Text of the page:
Due to the coronavirus, College Board has cancelled the May SAT. The April ACT was cancelled as well.
If you were one of the thousands of students preparing to take these exams, what does this mean for you? How should you adjust your plan?
MEK Review is here to help guide you through these unprecedented times.
This blog will tell you:
- Current alternate testing options
- The impact on college admissions
- Your best next steps
*Note: If you want an update on AP exams, check out our blog here: AP Exams and Coronavirus: What You Need to Know
Current Testing Options
As of right now, the June 6 SAT is still scheduled. College Board is closely monitoring the COVID-19 situation in the next few weeks before it makes any further decisions. The next official ACT is June 13.
Although you may need to adjust your timeline, you do still have options.
Here are currently scheduled testing options for the rest of the year:
|SAT Test Dates||SAT Registration Deadlines||ACT Test Dates||ACT Registration Deadlines|
|June 6||May 8||June 13||May 8|
|August 29||**||July 18||June 19|
|October 3||**||September 12||**|
|November 7||**||October 24||**|
|December 5||**||December 12||**|
College Board has also stated that they may add additional testing dates to accommodate more students.
College Admission Impact
For 11th graders especially, putting off official test dates can be extremely stressful, especially considering that the fall of your senior year is usually packed with other application items already.
It’s important to keep in mind that colleges are aware of how COVID-19 is negatively impacting students’ test prep plans and options, and do not want to penalize students for these unfortunate circumstances.
Because so much is still uncertain, most colleges are more concerned right now with the class of 2020, and some colleges are pushing back candidate reply dates from May 1 to June 1.
However, other colleges have already hinted that they may extend application or testing submission deadlines for class of 2021 applications. At this time, it’s too early yet to be sure.
Some colleges may also decide to make 2021 applications testing optional, meaning that they will not require students to submit SAT or ACT scores. But again, most colleges have not announced their official plans. They are still waiting to see how the situation develops.
Best Next Steps
So what does all this uncertainty mean for you? What is the best plan you can make with the situation as it is now?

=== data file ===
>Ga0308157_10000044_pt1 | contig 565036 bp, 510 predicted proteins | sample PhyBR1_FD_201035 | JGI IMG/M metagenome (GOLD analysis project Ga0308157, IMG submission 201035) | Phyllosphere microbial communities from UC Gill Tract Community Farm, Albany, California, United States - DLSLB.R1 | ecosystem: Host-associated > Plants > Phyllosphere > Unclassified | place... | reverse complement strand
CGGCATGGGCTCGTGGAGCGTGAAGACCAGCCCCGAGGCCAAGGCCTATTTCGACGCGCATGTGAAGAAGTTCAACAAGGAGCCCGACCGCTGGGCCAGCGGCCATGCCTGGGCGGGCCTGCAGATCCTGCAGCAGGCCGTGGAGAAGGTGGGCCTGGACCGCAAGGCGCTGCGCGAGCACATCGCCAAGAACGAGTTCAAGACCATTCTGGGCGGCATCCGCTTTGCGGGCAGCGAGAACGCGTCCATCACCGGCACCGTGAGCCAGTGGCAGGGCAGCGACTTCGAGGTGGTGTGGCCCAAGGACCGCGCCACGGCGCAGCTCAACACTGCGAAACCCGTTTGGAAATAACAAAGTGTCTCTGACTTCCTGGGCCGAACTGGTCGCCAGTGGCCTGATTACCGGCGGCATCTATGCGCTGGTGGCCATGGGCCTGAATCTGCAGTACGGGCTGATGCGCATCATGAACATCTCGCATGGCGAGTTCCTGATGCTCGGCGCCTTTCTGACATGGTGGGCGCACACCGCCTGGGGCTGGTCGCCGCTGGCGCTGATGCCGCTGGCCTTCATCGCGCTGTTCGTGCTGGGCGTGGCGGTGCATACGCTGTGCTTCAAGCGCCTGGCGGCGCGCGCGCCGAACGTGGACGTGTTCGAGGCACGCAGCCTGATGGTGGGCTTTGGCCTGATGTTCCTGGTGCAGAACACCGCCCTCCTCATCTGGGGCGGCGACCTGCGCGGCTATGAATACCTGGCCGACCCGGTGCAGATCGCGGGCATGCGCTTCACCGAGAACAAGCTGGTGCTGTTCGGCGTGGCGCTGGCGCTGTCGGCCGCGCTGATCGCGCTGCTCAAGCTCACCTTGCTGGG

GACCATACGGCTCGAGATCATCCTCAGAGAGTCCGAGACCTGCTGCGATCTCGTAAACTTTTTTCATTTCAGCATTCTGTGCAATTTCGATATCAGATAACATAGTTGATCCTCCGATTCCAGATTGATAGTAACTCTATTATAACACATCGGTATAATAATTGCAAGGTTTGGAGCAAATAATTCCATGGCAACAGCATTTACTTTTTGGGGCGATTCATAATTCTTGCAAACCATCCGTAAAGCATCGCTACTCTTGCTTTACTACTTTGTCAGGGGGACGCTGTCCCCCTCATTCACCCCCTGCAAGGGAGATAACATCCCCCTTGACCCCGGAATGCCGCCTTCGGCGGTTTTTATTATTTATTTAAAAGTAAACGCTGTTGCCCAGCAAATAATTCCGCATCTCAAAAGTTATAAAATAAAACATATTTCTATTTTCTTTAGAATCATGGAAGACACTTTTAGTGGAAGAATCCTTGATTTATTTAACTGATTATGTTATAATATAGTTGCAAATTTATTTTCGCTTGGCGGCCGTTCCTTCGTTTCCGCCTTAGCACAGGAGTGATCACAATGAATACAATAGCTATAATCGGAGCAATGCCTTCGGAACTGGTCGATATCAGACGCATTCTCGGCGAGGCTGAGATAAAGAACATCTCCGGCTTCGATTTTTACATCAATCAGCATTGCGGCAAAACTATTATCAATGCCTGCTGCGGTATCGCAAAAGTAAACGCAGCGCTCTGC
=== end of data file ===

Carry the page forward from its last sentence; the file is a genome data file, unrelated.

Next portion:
Plan on taking the SAT or ACT
The class of 2021 will have gaps in their school year, likely won’t have state standardized testing, and will most likely have gaps in their academic or extracurricular activities due to COVID-19.
So while colleges will try to be fair when coming up with procedures for evaluating 2021 applicants, it is likely that students who do take the SAT/ACT and score high will be considered competitive candidates, especially at selective schools.
Simply put, test scores give the college admissions boards an easier way to evaluate a student during a year where many applications may have gaps.
If you are an 11th grader, research you prospective colleges’ testing requirements and keep an eye out for updates, but plan on taking an official SAT or ACT.
In your junior year, it’s is critical to keep preparing during this time of flux. If you were planning to take the May SAT or April ACT, keep preparing for the June SAT/ACT test dates for now.
In fact, with many students having more available time because of school closures and stay-at-home government policies, students can use this time to focus on building test skills and boosting scores.
If you are a 11th grader who hasn’t even started test prep, plan on taking the August SAT or September ACT, and create a timeline of when you will begin preparation. Also, consider getting started on another part of your application such as your application essays, so that come summer and early fall, you aren’t overwhelmed with test prep and other application requirements.
Get expert help
There are many online resources for SAT or ACT preparation to help you boost your test scores.
The most effective resources will allow you to have an interactive experience with an expert teacher, rather than only passively watching a video or completing work on your own.
For effective learning, you need to be able to get answers to your questions, receive personalized help for your needs and goals, and learn proven strategies for improving your score.
For instance, MEK Review is currently offering one-on-one and group classes in a virtual setting for SAT, ACT, AP Exams, and SAT Subject that provides students with this type of personalized and engaging prep.
As the situation continues to unfold, it’s important to stay in the loop with any changes.
MEK Review is closely monitoring the situation, and we will continue to post, email, and generally keep our students and parents updated with what’s going with college test prep and admissions during this global pandemic.
If you have any questions about test prep in general or as it pertains to COVID-19, we are here to help you.
Keep healthy. Keep safe. Keep learning.